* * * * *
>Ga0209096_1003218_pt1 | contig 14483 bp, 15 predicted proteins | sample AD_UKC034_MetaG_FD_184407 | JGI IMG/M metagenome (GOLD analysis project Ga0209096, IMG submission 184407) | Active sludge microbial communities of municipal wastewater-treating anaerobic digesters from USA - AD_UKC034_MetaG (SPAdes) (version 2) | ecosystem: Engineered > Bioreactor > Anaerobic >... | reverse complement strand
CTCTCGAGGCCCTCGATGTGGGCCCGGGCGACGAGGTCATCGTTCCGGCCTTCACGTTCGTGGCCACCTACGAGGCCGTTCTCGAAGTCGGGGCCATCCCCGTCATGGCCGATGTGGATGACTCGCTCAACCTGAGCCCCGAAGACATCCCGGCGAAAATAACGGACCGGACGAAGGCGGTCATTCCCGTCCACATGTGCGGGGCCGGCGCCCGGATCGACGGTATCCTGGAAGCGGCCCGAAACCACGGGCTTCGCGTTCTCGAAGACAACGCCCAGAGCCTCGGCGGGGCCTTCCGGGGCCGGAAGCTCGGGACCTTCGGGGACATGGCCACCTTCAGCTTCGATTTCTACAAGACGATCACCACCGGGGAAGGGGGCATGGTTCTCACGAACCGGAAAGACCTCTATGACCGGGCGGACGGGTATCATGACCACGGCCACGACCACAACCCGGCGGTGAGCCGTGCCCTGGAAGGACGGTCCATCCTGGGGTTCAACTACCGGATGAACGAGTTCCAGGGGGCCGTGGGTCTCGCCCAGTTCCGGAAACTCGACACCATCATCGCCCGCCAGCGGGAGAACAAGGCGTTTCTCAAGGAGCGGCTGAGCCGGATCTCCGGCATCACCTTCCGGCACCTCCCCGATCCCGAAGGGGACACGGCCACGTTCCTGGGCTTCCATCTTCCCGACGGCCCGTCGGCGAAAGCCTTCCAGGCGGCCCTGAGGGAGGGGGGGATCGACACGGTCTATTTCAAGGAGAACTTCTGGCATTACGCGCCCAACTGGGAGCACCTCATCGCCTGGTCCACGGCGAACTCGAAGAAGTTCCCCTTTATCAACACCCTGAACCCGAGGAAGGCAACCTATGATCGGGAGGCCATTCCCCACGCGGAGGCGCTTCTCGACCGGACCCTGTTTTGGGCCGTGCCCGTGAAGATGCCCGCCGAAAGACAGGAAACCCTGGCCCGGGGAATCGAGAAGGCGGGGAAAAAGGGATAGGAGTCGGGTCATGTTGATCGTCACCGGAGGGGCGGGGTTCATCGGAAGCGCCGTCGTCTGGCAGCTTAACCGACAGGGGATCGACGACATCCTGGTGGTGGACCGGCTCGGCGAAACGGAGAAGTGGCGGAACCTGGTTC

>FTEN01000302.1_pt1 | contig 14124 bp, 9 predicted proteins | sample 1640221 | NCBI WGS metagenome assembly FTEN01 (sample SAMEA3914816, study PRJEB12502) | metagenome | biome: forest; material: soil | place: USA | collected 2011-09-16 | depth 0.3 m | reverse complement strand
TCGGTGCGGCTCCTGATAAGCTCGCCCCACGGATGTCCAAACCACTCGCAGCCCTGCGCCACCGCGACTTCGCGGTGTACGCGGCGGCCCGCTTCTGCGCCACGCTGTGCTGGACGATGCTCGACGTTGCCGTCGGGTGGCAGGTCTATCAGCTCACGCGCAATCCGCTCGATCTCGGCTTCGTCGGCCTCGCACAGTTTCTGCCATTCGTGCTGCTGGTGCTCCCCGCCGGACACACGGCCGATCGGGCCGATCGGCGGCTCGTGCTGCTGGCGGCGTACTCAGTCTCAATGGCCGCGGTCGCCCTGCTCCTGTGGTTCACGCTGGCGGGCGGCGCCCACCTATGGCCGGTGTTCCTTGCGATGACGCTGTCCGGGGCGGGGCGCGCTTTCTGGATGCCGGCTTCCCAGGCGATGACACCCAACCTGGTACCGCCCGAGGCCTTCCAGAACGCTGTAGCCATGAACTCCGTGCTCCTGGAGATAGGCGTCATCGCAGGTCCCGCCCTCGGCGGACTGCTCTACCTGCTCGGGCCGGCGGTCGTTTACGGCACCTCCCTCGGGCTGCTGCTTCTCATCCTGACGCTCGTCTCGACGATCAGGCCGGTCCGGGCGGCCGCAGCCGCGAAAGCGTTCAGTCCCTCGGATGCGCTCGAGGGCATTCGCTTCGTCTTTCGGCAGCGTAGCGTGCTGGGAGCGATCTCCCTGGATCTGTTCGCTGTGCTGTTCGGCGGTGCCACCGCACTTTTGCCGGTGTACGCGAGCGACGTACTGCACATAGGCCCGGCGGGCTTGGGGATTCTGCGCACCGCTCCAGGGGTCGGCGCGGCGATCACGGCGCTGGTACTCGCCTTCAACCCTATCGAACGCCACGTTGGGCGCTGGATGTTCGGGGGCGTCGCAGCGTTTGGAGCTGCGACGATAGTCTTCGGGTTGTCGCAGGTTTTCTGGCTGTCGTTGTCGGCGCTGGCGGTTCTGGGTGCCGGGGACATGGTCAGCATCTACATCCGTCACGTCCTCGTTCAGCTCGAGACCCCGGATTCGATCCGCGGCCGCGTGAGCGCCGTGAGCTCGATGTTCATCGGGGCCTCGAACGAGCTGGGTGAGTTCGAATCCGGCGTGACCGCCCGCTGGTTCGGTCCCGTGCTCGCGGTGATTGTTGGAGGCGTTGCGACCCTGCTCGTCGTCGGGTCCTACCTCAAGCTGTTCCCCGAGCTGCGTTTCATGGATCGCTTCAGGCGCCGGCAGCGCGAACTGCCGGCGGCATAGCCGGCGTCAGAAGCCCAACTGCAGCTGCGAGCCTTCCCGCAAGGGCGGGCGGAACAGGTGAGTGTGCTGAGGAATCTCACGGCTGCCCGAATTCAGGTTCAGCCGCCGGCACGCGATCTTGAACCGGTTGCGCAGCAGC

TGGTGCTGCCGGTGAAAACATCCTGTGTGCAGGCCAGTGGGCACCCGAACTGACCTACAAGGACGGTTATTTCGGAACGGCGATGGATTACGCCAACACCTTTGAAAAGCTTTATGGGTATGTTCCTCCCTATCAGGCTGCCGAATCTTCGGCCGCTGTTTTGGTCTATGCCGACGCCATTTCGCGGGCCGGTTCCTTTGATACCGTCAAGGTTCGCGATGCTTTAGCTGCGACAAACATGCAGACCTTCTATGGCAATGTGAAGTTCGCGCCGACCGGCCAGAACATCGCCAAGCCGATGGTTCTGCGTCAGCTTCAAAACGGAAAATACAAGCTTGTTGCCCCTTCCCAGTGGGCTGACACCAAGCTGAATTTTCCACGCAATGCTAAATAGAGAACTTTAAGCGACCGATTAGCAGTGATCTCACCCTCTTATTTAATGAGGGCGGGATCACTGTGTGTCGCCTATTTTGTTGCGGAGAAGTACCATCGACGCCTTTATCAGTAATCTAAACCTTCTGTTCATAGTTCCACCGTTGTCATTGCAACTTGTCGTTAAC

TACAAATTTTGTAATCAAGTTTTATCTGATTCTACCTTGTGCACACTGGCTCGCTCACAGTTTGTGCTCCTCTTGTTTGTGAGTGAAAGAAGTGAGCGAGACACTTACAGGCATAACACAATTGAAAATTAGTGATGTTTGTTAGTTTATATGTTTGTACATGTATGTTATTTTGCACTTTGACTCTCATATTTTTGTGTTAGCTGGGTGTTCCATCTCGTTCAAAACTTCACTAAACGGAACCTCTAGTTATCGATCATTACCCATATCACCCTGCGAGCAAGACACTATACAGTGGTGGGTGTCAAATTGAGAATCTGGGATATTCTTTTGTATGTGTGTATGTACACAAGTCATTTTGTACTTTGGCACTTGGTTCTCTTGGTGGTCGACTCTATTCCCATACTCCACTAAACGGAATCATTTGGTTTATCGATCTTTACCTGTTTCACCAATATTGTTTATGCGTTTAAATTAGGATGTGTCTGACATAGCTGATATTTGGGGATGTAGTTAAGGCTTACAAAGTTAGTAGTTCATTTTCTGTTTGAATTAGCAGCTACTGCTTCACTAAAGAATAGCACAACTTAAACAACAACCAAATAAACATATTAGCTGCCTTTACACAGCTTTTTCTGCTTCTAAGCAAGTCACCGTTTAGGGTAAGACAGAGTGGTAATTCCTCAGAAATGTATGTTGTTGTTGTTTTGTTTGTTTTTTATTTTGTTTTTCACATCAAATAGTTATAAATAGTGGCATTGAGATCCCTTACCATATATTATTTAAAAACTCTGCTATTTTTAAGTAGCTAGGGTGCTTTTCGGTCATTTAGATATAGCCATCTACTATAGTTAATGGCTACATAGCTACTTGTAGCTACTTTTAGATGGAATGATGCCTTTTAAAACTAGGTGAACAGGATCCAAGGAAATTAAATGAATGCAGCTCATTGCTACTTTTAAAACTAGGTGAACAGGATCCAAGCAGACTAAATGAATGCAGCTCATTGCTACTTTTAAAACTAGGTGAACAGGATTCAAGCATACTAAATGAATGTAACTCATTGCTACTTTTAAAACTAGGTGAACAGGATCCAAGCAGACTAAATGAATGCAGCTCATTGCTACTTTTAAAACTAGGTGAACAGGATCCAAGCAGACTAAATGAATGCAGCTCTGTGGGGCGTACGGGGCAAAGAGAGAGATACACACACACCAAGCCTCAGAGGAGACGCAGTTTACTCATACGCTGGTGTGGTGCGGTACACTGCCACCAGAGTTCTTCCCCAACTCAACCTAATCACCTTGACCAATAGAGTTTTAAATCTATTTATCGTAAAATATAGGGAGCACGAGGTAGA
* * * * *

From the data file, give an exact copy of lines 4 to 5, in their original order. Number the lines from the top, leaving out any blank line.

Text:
TCGGTGCGGCTCCTGATAAGCTCGCCCCACGGATGTCCAAACCACTCGCAGCCCTGCGCCACCGCGACTTCGCGGTGTACGCGGCGGCCCGCTTCTGCGCCACGCTGTGCTGGACGATGCTCGACGTTGCCGTCGGGTGGCAGGTCTATCAGCTCACGCGCAATCCGCTCGATCTCGGCTTCGTCGGCCTCGCACAGTTTCTGCCATTCGTGCTGCTGGTGCTCCCCGCCGGACACACGGCCGATCGGGCCGATCGGCGGCTCGTGCTGCTGGCGGCGTACTCAGTCTCAATGGCCGCGGTCGCCCTGCTCCTGTGGTTCACGCTGGCGGGCGGCGCCCACCTATGGCCGGTGTTCCTTGCGATGACGCTGTCCGGGGCGGGGCGCGCTTTCTGGATGCCGGCTTCCCAGGCGATGACACCCAACCTGGTACCGCCCGAGGCCTTCCAGAACGCTGTAGCCATGAACTCCGTGCTCCTGGAGATAGGCGTCATCGCAGGTCCCGCCCTCGGCGGACTGCTCTACCTGCTCGGGCCGGCGGTCGTTTACGGCACCTCCCTCGGGCTGCTGCTTCTCATCCTGACGCTCGTCTCGACGATCAGGCCGGTCCGGGCGGCCGCAGCCGCGAAAGCGTTCAGTCCCTCGGATGCGCTCGAGGGCATTCGCTTCGTCTTTCGGCAGCGTAGCGTGCTGGGAGCGATCTCCCTGGATCTGTTCGCTGTGCTGTTCGGCGGTGCCACCGCACTTTTGCCGGTGTACGCGAGCGACGTACTGCACATAGGCCCGGCGGGCTTGGGGATTCTGCGCACCGCTCCAGGGGTCGGCGCGGCGATCACGGCGCTGGTACTCGCCTTCAACCCTATCGAACGCCACGTTGGGCGCTGGATGTTCGGGGGCGTCGCAGCGTTTGGAGCTGCGACGATAGTCTTCGGGTTGTCGCAGGTTTTCTGGCTGTCGTTGTCGGCGCTGGCGGTTCTGGGTGCCGGGGACATGGTCAGCATCTACATCCGTCACGTCCTCGTTCAGCTCGAGACCCCGGATTCGATCCGCGGCCGCGTGAGCGCCGTGAGCTCGATGTTCATCGGGGCCTCGAACGAGCTGGGTGAGTTCGAATCCGGCGTGACCGCCCGCTGGTTCGGTCCCGTGCTCGCGGTGATTGTTGGAGGCGTTGCGACCCTGCTCGTCGTCGGGTCCTACCTCAAGCTGTTCCCCGAGCTGCGTTTCATGGATCGCTTCAGGCGCCGGCAGCGCGAACTGCCGGCGGCATAGCCGGCGTCAGAAGCCCAACTGCAGCTGCGAGCCTTCCCGCAAGGGCGGGCGGAACAGGTGAGTGTGCTGAGGAATCTCACGGCTGCCCGAATTCAGGTTCAGCCGCCGGCACGCGATCTTGAACCGGTTGCGCAGCAGC

TGGTGCTGCCGGTGAAAACATCCTGTGTGCAGGCCAGTGGGCACCCGAACTGACCTACAAGGACGGTTATTTCGGAACGGCGATGGATTACGCCAACACCTTTGAAAAGCTTTATGGGTATGTTCCTCCCTATCAGGCTGCCGAATCTTCGGCCGCTGTTTTGGTCTATGCCGACGCCATTTCGCGGGCCGGTTCCTTTGATACCGTCAAGGTTCGCGATGCTTTAGCTGCGACAAACATGCAGACCTTCTATGGCAATGTGAAGTTCGCGCCGACCGGCCAGAACATCGCCAAGCCGATGGTTCTGCGTCAGCTTCAAAACGGAAAATACAAGCTTGTTGCCCCTTCCCAGTGGGCTGACACCAAGCTGAATTTTCCACGCAATGCTAAATAGAGAACTTTAAGCGACCGATTAGCAGTGATCTCACCCTCTTATTTAATGAGGGCGGGATCACTGTGTGTCGCCTATTTTGTTGCGGAGAAGTACCATCGACGCCTTTATCAGTAATCTAAACCTTCTGTTCATAGTTCCACCGTTGTCATTGCAACTTGTCGTTAAC